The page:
"The volatile organic analyzer (VOA) is an atmospheric analysis device on ISS that uses a gas chromatograph and ion mobility spectrometer to detect, identify, and quantify a selected list of volatile organic compounds (i.e., ethanol, methanol and 2-propanol) that are harmful to humans at high levels in a closed environment, such as ISS. The ISS also utilizes the POTOK air filtration device employed by Roscosmos to disinfect and inactivate microorganisms by electrostatic pulses and charged ions.
The crew keeps microbes under control on ISS through periodic scheduled sanitation of the ISS.
Missions to beyond low Earth orbit will increase the length of time that astronauts live and work in closed environments. To complete future long-duration missions the crews must remain healthy in closed environments, hence future spacecraft must provide sensors to monitor environmental health and accurately determine and control the physical, chemical and biological environment of the crew living areas and their environmental control systems."
Questions will taken via Twitter with the hashtags #GrowFoodMartian or #DeployGreen or the Q&A feature of Hangout on Air. We will also be checking the hackpad , which is really the best repository for all questions on this challenge.
Marina MDevices for spoilage detection currently in the research phases:
"A polymer material that raises a red flag, changing color in the presence biogenic amines, compounds produced by the bacterial decay of food proteins. In laboratory tests, the polymer identified and distinguished between 22 different kinds of key food-spoilage amines with 97 percent accuracy.
Researchers also used the polymer to check the freshness of a tuna by detecting the amount of amines present in the sample. "The sensitivity of the described assay is better than the typical mammalian sense of smell and is able to detect this nonvolatile amine at hazardous levels before the fish would begin to smell rancid," the report states. The approach also shows promise for detecting spoilage in other food types, it adds.
The article "A Food Freshness Sensor Using the Multistate Response from Analyte-Induced Aggregation of a Cross-Reactive Poly(thiophene)" is scheduled for the Aug. 16 issue of ACS' Organic Letters"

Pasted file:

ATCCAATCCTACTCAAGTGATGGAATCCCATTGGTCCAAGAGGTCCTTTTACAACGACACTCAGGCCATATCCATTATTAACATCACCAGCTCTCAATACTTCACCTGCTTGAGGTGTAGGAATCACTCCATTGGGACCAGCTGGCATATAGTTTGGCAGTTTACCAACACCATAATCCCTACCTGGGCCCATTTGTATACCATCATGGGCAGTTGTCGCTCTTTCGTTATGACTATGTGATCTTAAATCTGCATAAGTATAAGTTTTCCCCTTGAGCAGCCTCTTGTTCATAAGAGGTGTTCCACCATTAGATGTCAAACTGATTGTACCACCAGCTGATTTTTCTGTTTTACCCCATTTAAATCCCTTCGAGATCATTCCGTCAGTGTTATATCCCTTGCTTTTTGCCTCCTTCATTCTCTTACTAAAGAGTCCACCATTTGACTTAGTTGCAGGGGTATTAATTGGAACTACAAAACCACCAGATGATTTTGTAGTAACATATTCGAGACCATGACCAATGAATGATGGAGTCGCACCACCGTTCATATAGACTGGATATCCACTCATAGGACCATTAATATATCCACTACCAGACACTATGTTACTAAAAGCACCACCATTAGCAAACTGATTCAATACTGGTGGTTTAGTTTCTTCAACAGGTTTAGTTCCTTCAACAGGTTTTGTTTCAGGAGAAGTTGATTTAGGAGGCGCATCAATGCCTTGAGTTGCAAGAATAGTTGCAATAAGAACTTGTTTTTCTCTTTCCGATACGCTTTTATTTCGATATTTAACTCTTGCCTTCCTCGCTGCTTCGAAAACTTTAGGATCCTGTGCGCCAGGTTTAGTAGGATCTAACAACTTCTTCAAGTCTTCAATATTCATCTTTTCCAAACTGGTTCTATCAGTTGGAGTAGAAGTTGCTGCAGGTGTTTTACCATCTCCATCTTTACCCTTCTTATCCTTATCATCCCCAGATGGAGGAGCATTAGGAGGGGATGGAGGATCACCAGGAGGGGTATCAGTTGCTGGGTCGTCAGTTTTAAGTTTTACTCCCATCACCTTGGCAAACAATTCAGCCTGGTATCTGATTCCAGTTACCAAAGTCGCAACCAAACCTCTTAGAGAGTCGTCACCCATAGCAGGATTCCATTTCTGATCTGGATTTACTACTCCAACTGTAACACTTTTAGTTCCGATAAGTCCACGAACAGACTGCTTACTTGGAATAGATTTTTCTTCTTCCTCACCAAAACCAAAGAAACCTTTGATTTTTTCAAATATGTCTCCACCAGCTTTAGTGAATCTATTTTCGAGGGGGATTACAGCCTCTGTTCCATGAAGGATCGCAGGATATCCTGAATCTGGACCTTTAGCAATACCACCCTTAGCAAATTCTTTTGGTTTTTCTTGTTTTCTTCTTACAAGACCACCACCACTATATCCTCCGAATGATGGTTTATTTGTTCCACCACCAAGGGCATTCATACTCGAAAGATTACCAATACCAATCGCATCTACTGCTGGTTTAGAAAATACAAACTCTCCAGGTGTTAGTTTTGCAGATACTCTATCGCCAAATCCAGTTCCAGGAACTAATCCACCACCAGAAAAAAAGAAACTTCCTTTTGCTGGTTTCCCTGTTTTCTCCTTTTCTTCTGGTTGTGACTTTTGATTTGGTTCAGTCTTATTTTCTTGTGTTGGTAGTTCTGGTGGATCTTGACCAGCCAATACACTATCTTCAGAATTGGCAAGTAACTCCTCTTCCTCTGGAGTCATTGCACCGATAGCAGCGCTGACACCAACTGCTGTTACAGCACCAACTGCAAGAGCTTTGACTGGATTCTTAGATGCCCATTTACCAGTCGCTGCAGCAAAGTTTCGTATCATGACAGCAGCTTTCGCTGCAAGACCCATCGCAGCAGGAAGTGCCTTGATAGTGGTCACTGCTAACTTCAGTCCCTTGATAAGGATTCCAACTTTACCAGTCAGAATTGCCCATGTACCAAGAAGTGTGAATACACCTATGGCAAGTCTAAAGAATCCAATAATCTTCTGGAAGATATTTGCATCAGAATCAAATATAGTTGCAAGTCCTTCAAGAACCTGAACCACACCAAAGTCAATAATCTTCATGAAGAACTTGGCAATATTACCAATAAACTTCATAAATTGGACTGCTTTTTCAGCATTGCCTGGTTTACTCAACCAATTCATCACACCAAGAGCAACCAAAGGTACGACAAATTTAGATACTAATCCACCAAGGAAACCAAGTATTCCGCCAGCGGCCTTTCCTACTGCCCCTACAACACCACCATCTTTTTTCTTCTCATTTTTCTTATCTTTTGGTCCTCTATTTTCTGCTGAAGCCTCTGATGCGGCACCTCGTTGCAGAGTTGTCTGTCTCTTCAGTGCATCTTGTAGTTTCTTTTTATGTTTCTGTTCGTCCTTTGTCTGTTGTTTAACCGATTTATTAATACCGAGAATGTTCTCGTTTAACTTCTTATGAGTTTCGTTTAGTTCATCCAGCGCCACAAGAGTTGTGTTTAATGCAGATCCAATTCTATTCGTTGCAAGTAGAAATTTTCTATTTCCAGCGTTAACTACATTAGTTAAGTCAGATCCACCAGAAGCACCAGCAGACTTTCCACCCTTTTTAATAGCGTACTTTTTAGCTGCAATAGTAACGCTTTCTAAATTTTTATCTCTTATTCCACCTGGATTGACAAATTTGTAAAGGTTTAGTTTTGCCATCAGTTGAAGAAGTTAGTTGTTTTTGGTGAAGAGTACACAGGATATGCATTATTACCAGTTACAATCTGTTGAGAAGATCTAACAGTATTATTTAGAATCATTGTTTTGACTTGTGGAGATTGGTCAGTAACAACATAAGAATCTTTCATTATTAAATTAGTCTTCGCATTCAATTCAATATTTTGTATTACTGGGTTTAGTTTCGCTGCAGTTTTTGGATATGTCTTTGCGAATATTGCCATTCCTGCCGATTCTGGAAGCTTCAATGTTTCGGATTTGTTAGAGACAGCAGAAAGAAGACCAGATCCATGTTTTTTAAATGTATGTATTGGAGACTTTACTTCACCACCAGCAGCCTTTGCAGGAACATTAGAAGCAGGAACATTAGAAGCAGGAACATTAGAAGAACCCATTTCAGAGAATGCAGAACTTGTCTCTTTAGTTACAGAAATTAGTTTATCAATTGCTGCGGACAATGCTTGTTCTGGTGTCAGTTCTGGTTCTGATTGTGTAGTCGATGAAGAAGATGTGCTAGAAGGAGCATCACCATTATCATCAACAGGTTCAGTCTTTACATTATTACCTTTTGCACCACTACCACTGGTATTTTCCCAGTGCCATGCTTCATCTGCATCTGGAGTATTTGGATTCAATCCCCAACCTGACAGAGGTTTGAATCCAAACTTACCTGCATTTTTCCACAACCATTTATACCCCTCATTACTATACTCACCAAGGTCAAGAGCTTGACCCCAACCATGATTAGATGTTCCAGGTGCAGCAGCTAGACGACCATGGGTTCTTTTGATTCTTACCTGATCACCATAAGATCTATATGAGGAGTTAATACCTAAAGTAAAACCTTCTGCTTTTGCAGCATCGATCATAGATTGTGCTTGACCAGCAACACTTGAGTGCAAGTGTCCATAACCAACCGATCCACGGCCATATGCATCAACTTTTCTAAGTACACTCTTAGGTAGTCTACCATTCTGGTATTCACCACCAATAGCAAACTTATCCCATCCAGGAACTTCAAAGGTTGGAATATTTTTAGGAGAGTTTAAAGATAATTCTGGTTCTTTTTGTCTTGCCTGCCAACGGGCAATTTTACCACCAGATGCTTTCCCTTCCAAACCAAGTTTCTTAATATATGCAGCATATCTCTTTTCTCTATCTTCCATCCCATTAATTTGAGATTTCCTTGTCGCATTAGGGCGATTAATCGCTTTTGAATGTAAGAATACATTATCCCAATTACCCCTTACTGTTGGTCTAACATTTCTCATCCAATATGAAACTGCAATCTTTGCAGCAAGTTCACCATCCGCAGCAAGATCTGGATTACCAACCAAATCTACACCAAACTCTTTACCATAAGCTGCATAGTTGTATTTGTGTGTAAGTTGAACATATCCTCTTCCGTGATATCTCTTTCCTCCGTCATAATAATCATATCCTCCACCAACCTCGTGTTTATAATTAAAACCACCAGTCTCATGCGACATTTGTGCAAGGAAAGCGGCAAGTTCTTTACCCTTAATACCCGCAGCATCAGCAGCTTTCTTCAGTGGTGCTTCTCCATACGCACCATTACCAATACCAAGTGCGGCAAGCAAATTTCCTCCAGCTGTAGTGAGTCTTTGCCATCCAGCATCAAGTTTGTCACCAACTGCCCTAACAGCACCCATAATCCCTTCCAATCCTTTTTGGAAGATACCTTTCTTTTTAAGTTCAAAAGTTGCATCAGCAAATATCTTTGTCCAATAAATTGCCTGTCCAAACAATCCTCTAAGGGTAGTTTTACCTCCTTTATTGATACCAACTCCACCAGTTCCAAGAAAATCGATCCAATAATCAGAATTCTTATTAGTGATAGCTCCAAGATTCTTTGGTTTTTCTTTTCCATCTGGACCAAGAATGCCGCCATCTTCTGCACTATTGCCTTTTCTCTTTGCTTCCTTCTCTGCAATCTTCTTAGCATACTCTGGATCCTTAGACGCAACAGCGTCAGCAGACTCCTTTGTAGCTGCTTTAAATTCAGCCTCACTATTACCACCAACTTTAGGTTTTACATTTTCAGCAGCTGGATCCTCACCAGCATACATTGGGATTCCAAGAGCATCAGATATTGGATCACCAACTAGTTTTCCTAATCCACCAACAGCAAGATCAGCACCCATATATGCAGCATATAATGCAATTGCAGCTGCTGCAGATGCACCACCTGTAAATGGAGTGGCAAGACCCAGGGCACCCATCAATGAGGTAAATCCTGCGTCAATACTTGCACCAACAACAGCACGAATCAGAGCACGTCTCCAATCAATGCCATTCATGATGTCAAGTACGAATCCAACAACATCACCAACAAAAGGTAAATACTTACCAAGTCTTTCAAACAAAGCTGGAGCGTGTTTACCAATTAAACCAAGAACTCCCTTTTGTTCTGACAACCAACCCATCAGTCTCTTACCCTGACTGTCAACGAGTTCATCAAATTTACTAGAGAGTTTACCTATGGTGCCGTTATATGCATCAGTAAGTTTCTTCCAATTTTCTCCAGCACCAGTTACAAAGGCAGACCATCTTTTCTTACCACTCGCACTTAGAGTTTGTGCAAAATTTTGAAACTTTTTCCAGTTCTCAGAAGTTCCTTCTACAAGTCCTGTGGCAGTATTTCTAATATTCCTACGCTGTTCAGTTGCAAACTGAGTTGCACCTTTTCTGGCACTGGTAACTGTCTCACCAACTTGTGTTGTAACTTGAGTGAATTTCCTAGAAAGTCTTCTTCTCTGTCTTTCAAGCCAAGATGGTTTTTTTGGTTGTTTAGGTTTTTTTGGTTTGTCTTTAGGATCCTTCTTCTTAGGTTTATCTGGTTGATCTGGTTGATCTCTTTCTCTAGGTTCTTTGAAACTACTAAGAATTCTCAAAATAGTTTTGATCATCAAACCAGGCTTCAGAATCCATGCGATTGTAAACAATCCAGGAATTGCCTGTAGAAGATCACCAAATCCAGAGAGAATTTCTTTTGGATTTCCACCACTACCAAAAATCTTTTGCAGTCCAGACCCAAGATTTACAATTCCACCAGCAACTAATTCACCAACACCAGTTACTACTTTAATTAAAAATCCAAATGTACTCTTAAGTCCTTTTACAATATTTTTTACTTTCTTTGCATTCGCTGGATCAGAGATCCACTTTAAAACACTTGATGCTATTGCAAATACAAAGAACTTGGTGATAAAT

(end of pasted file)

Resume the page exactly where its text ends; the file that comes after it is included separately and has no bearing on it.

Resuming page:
"sequences of oligodeoxyfluorosides (ODF; fluorophores attached to a DNA backbone), whose fluorescent response upon UV excitation changes colour in the presence of gaseous analytes produced by bacteria or mould.
In addition, the dyes can be printed on paper using commercial inkjet printers, which would give them the ease of use and widespread applicability of litmus paper"
3. Tao, H., Brenckle, M. A., Yang, M., Zhang, J., Liu, M., Siebert, S. M., Averitt, R. D., Mannoor, M. S., McAlpine, M. C., Rogers, J. A., Kaplan, D. L. and Omenetto, F. G. (2012), Silk-Based Conformal, Adhesive, Edible Food Sensors. Adv. Mater., 24: 1067–1072.
An array of passive metamaterial antennas fabricated on all protein-based silk substrates were conformally transferred and adhered to the surface of an apple. This process allows the opportunity for intimate contact of micro- and nanostructures that can probe, and accordingly monitor changes in, their surrounding environment. This provides in situ monitoring of food quality. It is to be noted that this type of sensor consists of all edible and biodegradable components, holding utility and potential relevance for healthcare and food/consumer products and markets.
The bryophytes are autotrophic cryptogams and an important component of the flora. They occur throughout the globe in different habitats, particularly on moist and shady places. They grow on soil, rocks, tree trunks, branches, leaves, buildings, old monuments etc. and in wetlands.
Environmental pollution is increasing day by day, posing a very serious problem for the flora and fauna. A large number of pollutants including heavy metals are adversely affecting our environment. Heavy metals are emitted from solid fuel combustion, vehicular emissions and in industrial processes. Bryophytes are widely used as bio-indicators for their unique and very specific responses.